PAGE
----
This rule has been in existence long enough that there is little question about what is required. But take a moment to ponder what is not required. Contractors do not have to spend a certain amount of money on ethics and compliance. They have the ability to scale their programs according to business size and risk. For example, smaller companies do not need to adopt the business ethics programs of multibillion-dollar prime contractors.

Perhaps most importantly, contractors are permitted to make mistakes. They do not have to be mistake-free to continue doing business with the government. After all, we are not infallible as a species.

A common source of friction between the government and contractors concerns the robustness of a company’s business ethics program. It is tempting for the government to represent that because there was a problem, the contractor’s business ethics program is not up to par. But that does not necessarily follow. The Federal Acquisition Regulation expressly calls for prompt corrective action following mistakes, making clear that mistakes are expected even for contractors with the most robust of programs.

The requirement is to address any weakness in controls that permitted mistakes, thereby reducing the likelihood of recurrence. Naturally, prompt and appropriate punishment for missteps will be expected when called for under the circumstances.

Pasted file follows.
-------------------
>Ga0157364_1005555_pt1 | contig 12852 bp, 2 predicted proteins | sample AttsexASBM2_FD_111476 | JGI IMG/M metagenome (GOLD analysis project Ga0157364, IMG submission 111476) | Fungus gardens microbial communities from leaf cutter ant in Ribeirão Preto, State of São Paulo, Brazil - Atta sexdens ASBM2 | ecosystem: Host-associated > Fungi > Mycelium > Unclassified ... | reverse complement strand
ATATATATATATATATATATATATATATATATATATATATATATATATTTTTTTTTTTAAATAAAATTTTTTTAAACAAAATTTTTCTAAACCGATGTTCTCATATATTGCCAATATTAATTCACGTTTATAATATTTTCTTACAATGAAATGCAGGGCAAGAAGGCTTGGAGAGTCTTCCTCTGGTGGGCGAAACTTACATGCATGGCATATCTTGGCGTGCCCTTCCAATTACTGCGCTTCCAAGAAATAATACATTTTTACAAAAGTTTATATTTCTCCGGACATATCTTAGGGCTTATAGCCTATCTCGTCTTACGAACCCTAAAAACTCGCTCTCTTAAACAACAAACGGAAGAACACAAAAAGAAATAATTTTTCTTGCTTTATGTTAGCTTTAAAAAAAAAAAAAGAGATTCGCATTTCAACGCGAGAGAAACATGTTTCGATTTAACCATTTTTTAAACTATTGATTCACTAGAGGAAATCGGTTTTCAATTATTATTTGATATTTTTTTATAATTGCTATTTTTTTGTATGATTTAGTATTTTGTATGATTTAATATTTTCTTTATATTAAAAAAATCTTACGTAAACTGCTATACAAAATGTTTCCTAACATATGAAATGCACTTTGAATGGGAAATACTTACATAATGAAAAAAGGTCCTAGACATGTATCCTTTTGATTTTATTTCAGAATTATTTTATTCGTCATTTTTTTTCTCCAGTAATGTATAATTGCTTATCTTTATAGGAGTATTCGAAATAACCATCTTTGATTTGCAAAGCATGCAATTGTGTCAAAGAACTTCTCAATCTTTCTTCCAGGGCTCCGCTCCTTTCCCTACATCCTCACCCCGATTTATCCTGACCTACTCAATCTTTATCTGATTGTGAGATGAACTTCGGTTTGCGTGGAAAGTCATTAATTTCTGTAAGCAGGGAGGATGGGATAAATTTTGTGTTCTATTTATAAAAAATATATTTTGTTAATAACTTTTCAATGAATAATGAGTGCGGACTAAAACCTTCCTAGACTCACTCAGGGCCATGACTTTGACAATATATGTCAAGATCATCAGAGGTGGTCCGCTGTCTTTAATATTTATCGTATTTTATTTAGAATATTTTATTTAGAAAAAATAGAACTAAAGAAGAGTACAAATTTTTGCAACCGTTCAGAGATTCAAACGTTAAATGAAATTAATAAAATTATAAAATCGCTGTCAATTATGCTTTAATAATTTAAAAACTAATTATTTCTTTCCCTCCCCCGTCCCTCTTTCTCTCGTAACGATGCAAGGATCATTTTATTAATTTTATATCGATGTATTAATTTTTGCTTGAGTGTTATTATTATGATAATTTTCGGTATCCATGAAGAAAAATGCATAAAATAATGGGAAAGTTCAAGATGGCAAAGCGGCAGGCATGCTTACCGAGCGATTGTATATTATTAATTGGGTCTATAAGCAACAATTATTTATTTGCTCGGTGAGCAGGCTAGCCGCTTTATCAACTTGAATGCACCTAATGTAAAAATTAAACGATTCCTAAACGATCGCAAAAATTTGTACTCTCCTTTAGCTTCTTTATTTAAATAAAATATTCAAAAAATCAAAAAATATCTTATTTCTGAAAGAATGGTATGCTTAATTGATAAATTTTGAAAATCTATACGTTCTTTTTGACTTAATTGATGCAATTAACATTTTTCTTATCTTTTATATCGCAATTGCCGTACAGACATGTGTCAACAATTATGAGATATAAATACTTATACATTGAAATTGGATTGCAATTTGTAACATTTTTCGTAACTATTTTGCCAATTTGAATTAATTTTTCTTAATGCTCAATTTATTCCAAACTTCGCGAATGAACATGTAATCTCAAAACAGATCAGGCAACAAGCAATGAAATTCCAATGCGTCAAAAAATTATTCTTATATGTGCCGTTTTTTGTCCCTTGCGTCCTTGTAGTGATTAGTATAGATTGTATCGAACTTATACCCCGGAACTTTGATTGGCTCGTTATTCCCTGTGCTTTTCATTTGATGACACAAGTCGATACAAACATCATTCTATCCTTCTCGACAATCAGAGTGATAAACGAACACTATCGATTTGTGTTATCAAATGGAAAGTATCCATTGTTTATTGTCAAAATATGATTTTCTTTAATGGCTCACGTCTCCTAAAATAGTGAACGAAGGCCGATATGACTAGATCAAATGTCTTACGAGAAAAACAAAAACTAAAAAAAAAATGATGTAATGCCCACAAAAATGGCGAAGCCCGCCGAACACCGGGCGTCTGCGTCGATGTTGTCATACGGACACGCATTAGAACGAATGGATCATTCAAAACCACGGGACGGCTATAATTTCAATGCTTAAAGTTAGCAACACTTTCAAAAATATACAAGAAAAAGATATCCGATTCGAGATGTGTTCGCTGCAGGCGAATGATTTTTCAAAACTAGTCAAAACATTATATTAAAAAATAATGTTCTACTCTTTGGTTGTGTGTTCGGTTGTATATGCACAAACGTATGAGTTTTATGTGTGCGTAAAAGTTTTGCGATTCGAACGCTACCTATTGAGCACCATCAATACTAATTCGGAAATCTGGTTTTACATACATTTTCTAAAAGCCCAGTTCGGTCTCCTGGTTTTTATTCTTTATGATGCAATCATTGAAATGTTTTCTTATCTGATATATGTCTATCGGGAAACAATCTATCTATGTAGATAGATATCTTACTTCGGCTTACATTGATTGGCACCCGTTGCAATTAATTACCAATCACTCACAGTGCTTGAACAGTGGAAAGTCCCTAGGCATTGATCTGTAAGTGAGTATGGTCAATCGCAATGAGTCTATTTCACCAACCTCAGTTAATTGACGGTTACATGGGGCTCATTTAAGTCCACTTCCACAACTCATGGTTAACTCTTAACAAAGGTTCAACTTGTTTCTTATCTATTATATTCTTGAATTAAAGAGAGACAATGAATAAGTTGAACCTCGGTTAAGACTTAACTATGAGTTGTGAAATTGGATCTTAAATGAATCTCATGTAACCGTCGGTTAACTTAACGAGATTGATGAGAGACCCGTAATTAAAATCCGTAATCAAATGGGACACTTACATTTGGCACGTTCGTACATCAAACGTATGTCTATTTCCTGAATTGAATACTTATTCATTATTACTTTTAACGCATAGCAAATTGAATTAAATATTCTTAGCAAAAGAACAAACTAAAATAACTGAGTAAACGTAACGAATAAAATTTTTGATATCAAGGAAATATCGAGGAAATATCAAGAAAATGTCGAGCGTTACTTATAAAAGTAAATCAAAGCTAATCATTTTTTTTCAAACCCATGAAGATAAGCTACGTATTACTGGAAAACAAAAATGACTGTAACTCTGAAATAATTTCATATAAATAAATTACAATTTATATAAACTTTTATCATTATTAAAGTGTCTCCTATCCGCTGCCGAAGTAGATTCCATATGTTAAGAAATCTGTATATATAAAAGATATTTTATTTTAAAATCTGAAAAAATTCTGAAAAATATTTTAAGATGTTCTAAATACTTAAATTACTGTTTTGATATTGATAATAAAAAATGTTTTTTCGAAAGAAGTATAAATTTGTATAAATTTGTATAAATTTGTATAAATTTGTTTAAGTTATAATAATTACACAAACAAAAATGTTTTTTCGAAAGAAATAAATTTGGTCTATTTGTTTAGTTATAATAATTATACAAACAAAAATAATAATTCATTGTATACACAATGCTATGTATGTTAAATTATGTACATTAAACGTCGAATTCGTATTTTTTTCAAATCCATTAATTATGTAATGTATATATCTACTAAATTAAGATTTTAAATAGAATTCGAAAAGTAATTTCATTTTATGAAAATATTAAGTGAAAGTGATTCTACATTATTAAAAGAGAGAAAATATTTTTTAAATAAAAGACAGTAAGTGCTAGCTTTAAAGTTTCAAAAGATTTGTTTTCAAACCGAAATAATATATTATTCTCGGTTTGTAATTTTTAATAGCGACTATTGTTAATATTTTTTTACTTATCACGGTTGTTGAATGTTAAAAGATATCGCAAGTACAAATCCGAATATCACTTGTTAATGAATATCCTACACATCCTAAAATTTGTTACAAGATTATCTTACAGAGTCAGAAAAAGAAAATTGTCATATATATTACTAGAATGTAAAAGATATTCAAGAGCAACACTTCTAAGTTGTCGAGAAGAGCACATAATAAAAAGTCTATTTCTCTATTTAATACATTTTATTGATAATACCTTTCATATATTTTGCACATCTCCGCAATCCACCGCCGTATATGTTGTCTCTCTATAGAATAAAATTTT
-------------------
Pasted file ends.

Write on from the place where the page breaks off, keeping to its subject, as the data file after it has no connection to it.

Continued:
Another frequent source of friction is for the government to draw a negative inference from contractors’ profit motives. “They’re only in it for the money” is a common refrain in the government enforcement and integrity communities. The inference being that a desire to maximize profit will cause companies to cut corners or engage in unethical business practices to make a buck. But, for the overwhelming majority of contractors, this suspicion is misplaced. Profit motive drives industry to seek to keep customers happy so they can get the next contract.